Fellow Spotlight: Maureen Mebo Valle Testing Tech in Malawi

Written by Maureen Mebo Valle

Contributors: Carrie Noxon, Emily Bull, and Nicole Moreno

Maureen Mebo Valle, Biomedical Engineer and Researcher, Technical Monitoring and Evaluation Officer, and NEST360 fellow, was joined by the Houston team to work on BreathAlert and Celsi Monitor with our colleagues at Queen Elizabeth Central Hospital in Malawi.

This blog is one of four from the team members in Houston and Malawi who worked in Malawi in early summer 2022 on these studies.

Figure 1: Josh, Rowland, Maureen, and Betsy

Hi!  I’m Maureen Mebo Valle. I grew up on Likoma Island and am currently based in Blantyre, Malawi. I majored in biomedical engineering at Malawi University of Science and Technology in Thyolo. I briefly worked at Mzuzu Central hospital as a maintenance engineer.  As a medical device design enthusiast, I worked on a number of neonatal technologies before joining NEST360. It gives me joy knowing that I am contributing to saving neonatal lives through my work and dedication as a Technical Monitoring & Evaluation Officer (NEST360 Malawi Fellow).

Working with the Houston team virtually has been a great experience; however, we were honored to work in person with such a dedicated, goal-oriented, and talented team for two weeks at Queen Elizabeth Central Hospital (QECH).

My work at Queen Elizabeth Central Hospital, Malawi

Primarily, I am responsible for conducting clinical trials and usability studies at Queen Elizabeth Central Hospital. I am in charge of implementing, monitoring, and evaluating BreathAlert study and OxygenProtect study. BreathAlert device helps detect apnea episodes in sick neonates. OxygenProtect device is a novel set of filters to help sustain oxygen concentrator life span by reducing dust accumulation inside the concentrator. During the visit, I worked with the Houston BreathAlert Fellow (Josh Coyle), helped the Celsi warmer fellow (David Kimmey) with data collection, and worked with Betsy Asma (Rice360 Director of Technology Development) and Shababa Matin (Houston fellow) collecting usability data.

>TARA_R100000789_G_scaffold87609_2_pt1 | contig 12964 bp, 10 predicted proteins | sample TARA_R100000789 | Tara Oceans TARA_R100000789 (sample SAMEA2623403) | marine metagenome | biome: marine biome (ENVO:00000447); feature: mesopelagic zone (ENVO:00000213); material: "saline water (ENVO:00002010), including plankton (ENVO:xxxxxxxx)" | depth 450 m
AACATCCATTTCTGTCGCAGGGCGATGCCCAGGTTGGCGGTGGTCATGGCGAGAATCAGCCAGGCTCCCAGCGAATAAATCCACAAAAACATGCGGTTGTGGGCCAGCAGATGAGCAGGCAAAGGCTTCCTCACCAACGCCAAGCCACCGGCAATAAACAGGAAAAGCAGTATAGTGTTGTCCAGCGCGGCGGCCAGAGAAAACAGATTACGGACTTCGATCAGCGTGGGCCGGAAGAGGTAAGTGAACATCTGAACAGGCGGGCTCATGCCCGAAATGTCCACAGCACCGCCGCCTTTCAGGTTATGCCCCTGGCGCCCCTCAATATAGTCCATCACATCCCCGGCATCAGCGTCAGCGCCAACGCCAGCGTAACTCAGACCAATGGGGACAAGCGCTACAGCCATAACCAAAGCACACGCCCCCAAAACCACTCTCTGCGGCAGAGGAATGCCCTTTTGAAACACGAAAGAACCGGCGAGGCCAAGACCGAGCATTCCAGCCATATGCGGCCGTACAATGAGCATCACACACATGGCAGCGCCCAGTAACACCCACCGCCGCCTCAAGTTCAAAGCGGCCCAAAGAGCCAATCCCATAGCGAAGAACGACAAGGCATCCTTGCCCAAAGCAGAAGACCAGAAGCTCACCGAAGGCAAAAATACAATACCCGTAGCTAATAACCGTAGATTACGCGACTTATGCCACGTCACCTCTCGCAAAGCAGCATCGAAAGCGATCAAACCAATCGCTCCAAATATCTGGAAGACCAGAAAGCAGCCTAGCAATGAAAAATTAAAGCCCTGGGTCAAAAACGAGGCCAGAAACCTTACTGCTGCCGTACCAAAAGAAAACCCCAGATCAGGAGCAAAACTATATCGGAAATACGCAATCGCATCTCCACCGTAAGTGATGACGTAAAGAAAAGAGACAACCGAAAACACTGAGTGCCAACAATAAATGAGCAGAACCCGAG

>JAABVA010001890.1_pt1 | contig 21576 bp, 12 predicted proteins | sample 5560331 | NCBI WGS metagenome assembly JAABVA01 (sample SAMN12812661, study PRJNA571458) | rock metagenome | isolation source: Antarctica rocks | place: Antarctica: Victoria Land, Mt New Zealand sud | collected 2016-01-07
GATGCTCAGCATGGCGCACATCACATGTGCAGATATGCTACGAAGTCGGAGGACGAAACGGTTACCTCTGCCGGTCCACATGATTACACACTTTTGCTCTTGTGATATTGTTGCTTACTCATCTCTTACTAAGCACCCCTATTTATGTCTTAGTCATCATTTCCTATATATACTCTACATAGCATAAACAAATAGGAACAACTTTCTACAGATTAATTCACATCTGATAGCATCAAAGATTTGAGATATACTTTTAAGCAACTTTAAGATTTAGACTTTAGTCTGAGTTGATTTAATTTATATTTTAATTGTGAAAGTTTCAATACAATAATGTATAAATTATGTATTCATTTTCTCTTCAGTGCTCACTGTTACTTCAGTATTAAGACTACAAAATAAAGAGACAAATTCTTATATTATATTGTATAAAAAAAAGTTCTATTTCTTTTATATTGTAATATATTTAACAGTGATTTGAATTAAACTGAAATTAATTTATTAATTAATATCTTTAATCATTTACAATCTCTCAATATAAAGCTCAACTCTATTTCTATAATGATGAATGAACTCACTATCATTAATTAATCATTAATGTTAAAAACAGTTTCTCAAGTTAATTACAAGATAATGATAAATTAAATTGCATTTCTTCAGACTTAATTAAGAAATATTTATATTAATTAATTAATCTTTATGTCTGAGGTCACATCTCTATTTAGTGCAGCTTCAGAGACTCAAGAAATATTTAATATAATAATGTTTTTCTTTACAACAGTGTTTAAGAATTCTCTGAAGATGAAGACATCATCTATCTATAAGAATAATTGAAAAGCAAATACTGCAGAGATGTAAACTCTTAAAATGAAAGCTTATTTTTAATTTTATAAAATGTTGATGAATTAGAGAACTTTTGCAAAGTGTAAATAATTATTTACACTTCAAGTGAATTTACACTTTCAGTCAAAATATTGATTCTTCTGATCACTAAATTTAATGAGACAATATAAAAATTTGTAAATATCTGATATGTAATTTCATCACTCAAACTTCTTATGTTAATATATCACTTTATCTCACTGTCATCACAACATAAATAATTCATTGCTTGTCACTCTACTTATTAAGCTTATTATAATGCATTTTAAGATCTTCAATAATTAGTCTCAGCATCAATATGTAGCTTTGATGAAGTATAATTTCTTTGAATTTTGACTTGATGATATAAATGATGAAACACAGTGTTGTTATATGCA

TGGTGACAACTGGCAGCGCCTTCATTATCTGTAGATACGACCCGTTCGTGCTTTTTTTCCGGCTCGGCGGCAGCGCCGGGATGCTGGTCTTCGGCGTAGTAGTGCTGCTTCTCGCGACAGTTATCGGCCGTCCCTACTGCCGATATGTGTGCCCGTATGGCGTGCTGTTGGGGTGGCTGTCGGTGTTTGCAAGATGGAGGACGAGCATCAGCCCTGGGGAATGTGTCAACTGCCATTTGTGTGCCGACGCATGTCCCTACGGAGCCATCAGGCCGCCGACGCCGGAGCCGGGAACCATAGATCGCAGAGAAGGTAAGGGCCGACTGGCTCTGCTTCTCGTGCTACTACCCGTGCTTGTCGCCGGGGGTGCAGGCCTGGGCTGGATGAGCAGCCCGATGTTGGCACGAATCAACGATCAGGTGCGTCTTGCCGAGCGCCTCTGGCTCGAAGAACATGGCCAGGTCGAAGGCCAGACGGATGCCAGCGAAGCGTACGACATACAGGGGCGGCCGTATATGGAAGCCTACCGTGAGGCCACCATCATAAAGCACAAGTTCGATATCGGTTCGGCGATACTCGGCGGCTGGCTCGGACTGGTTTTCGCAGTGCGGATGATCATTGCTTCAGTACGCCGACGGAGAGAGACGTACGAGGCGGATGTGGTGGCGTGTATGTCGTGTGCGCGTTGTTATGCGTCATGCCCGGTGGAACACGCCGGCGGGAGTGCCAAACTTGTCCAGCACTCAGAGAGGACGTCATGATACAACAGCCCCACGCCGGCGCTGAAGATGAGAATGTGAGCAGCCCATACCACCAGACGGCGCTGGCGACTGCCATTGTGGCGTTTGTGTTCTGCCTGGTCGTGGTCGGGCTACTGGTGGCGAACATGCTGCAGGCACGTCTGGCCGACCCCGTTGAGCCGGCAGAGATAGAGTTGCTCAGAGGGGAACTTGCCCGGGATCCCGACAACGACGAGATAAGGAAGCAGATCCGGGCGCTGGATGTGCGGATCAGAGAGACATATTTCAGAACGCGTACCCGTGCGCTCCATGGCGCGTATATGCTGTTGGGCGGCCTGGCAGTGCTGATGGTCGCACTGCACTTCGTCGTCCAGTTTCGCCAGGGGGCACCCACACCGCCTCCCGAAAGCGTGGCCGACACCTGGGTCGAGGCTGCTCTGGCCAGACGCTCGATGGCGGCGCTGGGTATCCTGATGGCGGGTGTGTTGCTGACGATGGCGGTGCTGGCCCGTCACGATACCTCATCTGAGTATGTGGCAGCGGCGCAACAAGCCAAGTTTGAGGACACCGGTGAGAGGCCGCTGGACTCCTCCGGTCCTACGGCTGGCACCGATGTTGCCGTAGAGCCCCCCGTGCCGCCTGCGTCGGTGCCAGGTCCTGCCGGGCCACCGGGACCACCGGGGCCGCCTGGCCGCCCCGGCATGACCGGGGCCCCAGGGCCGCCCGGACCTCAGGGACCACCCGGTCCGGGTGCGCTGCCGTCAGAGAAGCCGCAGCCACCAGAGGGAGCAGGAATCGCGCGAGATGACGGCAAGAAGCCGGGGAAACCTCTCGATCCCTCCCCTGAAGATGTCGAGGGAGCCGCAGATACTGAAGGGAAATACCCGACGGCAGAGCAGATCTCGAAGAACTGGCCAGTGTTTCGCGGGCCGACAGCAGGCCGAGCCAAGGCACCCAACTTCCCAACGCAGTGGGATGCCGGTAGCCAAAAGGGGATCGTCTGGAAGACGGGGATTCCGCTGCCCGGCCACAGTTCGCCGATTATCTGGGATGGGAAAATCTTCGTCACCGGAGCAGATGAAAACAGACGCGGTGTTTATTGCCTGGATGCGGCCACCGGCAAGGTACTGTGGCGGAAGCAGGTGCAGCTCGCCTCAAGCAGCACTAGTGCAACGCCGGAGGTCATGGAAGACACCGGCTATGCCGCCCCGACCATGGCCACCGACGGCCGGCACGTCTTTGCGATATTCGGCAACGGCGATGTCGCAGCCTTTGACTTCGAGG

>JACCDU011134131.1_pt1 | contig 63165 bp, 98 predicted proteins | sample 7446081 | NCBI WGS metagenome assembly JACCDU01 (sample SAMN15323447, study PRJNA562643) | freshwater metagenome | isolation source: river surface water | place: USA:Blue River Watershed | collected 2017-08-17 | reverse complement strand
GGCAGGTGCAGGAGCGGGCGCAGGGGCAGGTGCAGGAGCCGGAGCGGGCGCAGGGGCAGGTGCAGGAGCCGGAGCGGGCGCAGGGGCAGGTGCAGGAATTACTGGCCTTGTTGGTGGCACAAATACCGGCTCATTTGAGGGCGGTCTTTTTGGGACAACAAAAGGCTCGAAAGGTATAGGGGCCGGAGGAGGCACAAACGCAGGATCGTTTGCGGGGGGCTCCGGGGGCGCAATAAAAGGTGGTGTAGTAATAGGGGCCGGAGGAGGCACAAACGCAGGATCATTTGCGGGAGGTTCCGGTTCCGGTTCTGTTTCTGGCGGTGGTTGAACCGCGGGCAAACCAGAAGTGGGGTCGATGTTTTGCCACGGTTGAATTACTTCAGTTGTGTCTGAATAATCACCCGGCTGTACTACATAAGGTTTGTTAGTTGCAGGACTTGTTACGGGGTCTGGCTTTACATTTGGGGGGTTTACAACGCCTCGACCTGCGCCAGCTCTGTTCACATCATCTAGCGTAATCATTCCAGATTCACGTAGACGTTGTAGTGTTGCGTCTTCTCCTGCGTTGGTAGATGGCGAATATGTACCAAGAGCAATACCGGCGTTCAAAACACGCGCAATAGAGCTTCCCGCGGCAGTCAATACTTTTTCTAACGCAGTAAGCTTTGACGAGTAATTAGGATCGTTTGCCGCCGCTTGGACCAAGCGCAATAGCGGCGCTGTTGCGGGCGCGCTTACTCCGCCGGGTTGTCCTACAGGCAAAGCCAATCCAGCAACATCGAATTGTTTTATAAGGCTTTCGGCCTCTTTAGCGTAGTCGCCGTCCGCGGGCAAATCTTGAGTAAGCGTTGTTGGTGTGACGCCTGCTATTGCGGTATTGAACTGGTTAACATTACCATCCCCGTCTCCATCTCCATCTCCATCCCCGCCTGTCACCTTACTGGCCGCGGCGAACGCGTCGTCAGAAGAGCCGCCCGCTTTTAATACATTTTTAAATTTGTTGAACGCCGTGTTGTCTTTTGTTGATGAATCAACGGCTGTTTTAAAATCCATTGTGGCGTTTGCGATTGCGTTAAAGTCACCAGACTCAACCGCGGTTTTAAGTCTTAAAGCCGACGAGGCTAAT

I work in the Chatinkha nursery ward; this is a special neonatal intensive care unit close to the delivery ward at QECH. When a baby is born or referred from another hospital and requires immediate care, they are brought to this ward. We work in both the High Dependency Unit (HDU) and the low-risk area, depending on the study’s inclusion criteria.

We were able to test the new BreathAlert device and managed to collect meaningful data. We also enrolled the required number into the usability studies.

We will continue to recruit more participants for the BreathAlert device and work virtually with Josh on data analysis in the coming months. And also will continue helping out with the Celsi Warmer study and hope to start the Oxygen Protect study in the Chatinkha nursery soon!

The picture above shows our team. We also worked with Prince Mtenthaonga (our study nurse) and Lucky Mangwiro (our study coordinator).